John Maxson Stillman

July 25, 2021

Excerpt from biography by F.O. Koenig in Isis, Vol. 34, No. 2 (Autumn, 1942), pp. 142-146

John Maxsom Stillman

Photo of Stillman from Stanford University archivev collection. Approx date 1897.

Born the son of a physician in New York city in 1852, Professor Stillman spent most of his life in California. In 1870 he entered the University of California which had opened its doors the year before and was at that time located in Oakland. He started out studing physics but became interested in chemistry and in his senior year was appointed assistant in this subject. He was the best student of his day at the University. On graduation in 1874 he was offered the post of private secretary to Ex-governor Leland Stanford, but declined in order to continue the study of chemistry. The first year after graduation was spent as student and assistant at California, and the second in the study of organic chemistry at the German universities of Strassburg and Wiirzburg. In Wiirzburg Stillman came into contact with J. A. Wislicenus, just then engaged in his advocacy of the new stereo-chemical theory of the obscure young J. H. Van't Hoff, who had been stimulated largely by Wislicenus' study of the lactic acids. Stillman took considerable part in student life in Germany, even going so far as to join a Bur- schenschaft. The mellow atmosphere perhaps favored the development of that perspective and tolerance which became the most prominent qualities of Stillman's scientific mind at maturity.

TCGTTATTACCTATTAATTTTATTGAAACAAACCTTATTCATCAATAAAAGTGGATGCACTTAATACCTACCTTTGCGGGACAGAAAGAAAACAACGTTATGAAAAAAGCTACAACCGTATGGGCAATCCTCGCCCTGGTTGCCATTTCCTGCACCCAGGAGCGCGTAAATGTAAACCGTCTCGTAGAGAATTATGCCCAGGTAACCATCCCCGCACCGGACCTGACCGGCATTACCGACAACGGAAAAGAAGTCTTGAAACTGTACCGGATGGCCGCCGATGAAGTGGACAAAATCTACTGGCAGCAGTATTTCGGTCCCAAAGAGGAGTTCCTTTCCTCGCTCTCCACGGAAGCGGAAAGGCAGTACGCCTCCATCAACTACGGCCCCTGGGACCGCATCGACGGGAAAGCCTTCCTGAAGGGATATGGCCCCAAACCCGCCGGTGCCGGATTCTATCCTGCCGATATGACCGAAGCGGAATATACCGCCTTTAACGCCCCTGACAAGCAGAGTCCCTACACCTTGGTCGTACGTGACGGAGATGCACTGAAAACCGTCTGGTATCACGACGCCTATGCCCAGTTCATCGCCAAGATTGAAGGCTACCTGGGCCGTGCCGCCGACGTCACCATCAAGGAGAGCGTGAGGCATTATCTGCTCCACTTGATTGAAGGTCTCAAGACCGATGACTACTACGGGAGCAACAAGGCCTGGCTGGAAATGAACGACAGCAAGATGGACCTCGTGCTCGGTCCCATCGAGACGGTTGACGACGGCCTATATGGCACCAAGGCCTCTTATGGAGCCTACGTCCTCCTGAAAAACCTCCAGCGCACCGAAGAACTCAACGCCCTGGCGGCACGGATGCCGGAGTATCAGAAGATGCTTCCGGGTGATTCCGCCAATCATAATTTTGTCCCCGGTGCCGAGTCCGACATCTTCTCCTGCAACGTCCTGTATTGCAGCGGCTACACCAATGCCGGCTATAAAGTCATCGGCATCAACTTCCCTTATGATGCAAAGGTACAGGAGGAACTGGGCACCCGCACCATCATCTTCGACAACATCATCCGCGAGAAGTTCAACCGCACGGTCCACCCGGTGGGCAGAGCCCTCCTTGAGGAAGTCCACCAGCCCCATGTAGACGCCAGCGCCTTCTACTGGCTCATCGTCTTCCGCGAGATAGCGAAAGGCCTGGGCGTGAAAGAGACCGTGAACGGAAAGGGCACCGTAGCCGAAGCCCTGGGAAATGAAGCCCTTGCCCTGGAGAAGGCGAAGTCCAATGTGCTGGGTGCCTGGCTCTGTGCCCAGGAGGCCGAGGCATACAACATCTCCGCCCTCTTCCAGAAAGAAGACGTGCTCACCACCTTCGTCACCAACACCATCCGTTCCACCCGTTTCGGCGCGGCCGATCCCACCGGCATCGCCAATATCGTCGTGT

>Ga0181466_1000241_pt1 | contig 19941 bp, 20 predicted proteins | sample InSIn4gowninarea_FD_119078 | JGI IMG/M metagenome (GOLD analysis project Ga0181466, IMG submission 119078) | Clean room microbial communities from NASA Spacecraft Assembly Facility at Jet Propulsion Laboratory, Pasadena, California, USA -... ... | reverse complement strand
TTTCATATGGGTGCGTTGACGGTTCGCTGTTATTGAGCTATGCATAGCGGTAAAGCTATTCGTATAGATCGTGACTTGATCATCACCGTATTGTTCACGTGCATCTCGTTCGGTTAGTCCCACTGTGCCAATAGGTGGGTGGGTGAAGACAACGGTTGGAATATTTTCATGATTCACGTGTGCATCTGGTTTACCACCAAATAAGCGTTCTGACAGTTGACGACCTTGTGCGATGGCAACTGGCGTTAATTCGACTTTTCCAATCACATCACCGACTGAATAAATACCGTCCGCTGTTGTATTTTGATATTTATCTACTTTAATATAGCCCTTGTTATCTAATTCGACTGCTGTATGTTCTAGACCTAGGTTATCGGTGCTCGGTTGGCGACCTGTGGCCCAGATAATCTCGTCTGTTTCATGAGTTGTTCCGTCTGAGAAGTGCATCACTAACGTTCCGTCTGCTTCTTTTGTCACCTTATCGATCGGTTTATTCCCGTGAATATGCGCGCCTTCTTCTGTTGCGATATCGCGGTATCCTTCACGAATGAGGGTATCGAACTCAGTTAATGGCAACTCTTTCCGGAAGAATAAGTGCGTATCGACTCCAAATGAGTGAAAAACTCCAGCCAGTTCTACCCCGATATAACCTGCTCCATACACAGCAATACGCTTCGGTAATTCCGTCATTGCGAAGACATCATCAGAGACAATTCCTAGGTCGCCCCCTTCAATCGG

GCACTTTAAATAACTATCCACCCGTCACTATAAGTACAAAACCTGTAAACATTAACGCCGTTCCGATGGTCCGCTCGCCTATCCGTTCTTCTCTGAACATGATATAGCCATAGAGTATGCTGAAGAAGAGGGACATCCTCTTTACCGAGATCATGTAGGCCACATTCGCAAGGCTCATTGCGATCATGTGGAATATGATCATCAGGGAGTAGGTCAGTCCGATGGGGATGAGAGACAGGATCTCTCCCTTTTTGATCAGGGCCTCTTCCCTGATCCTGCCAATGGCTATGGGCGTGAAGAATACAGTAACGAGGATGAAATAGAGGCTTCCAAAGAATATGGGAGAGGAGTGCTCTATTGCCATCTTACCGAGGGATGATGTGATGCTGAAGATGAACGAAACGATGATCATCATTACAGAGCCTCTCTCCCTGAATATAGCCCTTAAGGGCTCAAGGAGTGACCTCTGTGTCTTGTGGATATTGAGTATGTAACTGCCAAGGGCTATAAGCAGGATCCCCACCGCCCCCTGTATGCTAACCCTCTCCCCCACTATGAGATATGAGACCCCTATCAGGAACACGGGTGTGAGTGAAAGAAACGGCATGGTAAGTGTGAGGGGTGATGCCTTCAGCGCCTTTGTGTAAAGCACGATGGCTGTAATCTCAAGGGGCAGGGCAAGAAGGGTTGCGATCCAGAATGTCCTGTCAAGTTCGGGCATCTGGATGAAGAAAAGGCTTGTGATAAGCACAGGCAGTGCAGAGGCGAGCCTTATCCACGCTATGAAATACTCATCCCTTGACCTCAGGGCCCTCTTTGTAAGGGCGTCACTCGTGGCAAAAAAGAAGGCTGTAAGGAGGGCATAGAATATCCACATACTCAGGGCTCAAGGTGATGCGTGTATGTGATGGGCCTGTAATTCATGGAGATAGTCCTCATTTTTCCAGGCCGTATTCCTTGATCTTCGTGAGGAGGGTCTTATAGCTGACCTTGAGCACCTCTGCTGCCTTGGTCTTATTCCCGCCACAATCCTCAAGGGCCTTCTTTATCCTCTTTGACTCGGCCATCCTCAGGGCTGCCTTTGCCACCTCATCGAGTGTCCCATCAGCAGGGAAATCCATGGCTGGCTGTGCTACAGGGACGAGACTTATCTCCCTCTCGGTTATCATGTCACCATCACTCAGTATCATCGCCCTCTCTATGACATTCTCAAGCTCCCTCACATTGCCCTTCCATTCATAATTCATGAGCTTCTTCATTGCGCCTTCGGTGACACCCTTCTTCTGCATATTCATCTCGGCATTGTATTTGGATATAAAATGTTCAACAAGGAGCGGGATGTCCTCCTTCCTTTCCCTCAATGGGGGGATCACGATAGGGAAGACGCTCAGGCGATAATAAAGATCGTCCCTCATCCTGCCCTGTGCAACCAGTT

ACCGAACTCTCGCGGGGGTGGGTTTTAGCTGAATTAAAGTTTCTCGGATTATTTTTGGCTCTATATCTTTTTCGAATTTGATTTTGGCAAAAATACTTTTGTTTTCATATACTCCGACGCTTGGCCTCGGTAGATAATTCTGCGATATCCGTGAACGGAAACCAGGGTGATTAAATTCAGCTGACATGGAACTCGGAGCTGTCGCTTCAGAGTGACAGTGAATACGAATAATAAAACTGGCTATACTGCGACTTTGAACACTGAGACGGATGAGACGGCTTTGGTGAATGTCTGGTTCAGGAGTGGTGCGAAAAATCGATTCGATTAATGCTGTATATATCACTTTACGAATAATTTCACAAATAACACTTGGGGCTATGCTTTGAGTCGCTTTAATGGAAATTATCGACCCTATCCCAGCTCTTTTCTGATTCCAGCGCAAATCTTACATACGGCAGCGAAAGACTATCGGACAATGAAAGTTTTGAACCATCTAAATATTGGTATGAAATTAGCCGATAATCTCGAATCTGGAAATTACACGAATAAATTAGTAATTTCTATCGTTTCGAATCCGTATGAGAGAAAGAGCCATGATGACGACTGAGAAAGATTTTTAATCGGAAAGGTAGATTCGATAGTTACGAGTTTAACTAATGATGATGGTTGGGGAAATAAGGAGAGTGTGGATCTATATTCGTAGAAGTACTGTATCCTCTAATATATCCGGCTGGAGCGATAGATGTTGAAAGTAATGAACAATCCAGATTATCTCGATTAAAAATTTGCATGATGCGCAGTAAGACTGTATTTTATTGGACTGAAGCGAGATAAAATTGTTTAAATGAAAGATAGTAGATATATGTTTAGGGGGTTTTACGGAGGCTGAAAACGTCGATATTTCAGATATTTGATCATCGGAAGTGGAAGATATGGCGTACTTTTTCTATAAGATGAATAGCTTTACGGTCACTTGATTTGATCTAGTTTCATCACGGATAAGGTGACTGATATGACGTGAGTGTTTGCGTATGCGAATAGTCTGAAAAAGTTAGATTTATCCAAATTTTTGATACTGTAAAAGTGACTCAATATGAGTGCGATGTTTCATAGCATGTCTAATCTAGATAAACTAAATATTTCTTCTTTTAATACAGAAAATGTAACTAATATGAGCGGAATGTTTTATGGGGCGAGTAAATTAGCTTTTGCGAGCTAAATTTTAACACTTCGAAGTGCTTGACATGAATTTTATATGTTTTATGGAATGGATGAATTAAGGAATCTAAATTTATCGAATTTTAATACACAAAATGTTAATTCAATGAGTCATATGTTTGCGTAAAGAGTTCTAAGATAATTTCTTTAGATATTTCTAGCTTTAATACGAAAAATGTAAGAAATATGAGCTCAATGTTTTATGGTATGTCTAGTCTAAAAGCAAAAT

On his return to the United States in 1876, Stillman was appointed instructor in organic and general chemistry at Berkeley, a post in which he remained for six years. During this stage of his development, Stillman's chief interest was in chemical research. This is evidenced by the publication between 1879 and 1882 of nine papers dealing with the composition of certain resins and of the ethereal oil of the California bay tree, Oreodaphne Californica.

In 1878 Stillman married Emma Ruodolph, the daughter of a physician of Oakland. In 1882 his connection with the University of California came to an end when in order to better his financial condition he accepted an offer from industry. From 1882 to 1891 he served as chief chemist and superintendent of the Boston and American Sugar Refining Companies.

In 1885 he received the first Ph.D. from the College of Chemistry in recognition of his work while there. He was honored with the degree of LL.D. from Berkeley in 1916.

In 1891, he was recruited to the Stanford faculty by founding University President David Starr Jordan. He served as Professor of Chemistry 1891–1917, and as Executive Head of the department from 1904–1914.

While at Berkeley